A strong wind blows sand and dust across the Mediterranean Sea from the Libyan Desert, located in the northeast section of the Sahara Desert, to Sicily and the southern tip of the Italian Peninsula on 10 February 2007 in this Envisat image.
Sandstorms are usually the result of atmospheric convection currents, which form when warm, lighter air rises and cold, heavier air sinks. The cold air in this image is visible stretching from the top left side of the image down to the centre and swirling back towards the north just above Libya (represented by the blue arrow in the image below), while the warm air current is seen blowing sand from south to north (represented by the red arrow).
Dust from the Sahara Desert can be transported over thousands of kilometres by convection currents, which also cause other meteorological conditions, such as thunderstorms (marked in the image below). Because the Sahara, where sandstorms are very common, is a major source of mineral dust, large concentrations of the dust can be found in the tropical Atlantic and the Caribbean.
Saharan dust plays an important role in the Mediterranean region because it is the major source of mineral nutrients for phytoplankton – the basic food on which all other marine life depends.
Sandstorms, or dust storms, are not always beneficial however. In the Caribbean, Saharan dust is believed to infect coral reefs with the sea fan disease. It is also thought to be linked to health risks, such as increased incidences of paediatric asthma attacks in the Caribbean and epidemics of lethal meningitis in the semi-arid sub-Saharan territory known as the Sahel belt.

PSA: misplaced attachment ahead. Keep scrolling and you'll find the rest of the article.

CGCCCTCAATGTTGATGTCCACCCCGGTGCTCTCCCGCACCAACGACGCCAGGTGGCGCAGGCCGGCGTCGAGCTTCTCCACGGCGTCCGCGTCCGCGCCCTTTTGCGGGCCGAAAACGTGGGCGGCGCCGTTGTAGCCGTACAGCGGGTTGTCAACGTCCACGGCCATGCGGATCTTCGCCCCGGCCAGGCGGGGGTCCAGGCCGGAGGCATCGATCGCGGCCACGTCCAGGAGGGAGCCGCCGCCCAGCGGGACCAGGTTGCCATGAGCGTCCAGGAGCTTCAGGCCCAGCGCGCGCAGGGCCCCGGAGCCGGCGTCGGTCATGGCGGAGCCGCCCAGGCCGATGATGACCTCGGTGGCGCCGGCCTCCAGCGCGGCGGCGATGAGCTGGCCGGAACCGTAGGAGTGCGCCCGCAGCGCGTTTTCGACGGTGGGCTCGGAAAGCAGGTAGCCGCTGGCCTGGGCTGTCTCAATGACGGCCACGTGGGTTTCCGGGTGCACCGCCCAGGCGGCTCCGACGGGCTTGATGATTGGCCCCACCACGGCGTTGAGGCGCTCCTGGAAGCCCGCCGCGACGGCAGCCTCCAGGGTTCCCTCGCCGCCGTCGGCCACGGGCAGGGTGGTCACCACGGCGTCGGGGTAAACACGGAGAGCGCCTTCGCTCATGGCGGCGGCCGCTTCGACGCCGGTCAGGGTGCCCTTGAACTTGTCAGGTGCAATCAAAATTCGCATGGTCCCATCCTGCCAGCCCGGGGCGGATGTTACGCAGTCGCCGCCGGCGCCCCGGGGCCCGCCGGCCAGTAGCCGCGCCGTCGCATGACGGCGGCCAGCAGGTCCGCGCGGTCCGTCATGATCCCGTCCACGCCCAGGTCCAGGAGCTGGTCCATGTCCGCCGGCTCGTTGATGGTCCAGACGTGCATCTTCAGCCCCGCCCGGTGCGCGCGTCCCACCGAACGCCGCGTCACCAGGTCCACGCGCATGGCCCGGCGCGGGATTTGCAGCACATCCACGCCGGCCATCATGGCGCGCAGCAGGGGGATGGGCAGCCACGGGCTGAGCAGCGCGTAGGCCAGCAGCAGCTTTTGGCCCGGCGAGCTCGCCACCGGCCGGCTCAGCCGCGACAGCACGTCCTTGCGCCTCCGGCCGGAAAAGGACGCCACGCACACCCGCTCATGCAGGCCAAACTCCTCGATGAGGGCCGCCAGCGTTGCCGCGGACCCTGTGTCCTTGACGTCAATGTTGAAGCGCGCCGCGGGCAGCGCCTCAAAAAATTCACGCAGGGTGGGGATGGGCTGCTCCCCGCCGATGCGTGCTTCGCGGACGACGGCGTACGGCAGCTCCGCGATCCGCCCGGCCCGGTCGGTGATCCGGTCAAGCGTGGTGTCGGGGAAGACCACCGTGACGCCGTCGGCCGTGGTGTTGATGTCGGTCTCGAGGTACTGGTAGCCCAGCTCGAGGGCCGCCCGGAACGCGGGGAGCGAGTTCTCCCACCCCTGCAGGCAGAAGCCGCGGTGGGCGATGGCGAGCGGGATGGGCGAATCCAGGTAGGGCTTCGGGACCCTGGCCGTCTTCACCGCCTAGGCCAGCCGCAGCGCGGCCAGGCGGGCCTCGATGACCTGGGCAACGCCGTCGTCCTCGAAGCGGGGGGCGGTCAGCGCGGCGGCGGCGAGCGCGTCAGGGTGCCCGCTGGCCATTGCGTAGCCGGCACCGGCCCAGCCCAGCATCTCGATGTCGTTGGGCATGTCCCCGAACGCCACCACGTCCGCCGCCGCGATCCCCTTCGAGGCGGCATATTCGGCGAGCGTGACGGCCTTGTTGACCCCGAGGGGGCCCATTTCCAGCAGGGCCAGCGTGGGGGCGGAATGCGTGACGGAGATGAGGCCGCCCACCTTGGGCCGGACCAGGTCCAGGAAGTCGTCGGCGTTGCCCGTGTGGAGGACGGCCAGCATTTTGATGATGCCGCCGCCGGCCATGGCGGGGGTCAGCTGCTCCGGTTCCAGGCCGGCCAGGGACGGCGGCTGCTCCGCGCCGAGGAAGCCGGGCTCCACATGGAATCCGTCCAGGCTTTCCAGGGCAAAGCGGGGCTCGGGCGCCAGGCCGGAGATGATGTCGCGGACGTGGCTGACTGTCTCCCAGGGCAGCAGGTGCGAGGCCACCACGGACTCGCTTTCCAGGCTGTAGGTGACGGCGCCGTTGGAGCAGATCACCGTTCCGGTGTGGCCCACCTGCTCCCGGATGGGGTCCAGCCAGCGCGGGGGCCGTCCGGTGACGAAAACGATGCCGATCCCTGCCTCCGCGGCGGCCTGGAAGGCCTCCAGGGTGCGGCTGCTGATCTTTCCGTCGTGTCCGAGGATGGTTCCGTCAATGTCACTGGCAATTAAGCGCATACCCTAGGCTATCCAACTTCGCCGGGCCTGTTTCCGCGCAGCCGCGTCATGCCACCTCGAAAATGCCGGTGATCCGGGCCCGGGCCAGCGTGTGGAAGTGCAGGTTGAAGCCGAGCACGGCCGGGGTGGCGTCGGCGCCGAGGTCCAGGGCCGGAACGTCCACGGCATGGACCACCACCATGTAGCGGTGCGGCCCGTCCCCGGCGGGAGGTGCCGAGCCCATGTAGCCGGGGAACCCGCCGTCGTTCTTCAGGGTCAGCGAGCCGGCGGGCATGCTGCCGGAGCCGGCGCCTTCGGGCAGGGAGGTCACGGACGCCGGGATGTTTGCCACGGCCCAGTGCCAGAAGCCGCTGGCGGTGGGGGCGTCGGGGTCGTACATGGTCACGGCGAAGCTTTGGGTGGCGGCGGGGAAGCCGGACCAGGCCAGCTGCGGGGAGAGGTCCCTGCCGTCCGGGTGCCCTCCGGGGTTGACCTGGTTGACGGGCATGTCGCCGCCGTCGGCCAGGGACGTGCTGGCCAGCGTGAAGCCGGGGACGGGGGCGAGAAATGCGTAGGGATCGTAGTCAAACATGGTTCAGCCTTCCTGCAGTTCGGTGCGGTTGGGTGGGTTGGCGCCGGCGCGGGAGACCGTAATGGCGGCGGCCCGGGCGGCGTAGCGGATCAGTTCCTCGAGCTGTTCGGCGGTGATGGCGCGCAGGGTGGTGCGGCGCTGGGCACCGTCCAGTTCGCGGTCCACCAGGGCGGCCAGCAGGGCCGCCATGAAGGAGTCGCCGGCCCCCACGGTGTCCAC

Outbreaks of meningitis – an inflammation of the brain and spinal cord lining known to cause seizures and deafness in those victims it does not kill outright – occur throughout the world but are most common in the Sahel belt and often start in the early part of the dry season and decrease once the first rain comes. Because the exact correlation between the dust and spread of the disease is unknown, researchers use dust maps produced by satellite data to determine whether the hypothesis that the dry season – when wind-blown dust can fill the air – of the Sahel belt makes the 300 million inhabitants of the region much more vulnerable to meningitis.
Meningitis is caused by bacteria and although epidemiologists do not think the bacteria is spread directly by the dust, they hypothesise that the dryness caused by the dust irritates sensitive mucus membranes in the nose making local inhabitants more vulnerable to bacterial infection. The ESA-funded Epidemio project, which ran from January 2004 to April 2006, provided dust maps of the area to help pinpoint climatic conditions favourable for the spread of such epidemics so that aid workers would know when people were at greatest risk and be able to provide early warnings.
This image was acquired by Envisat’s Medium Resolution Imaging Spectrometer (MERIS) instrument while working in Full Resolution mode to provide a spatial resolution of 300 metres.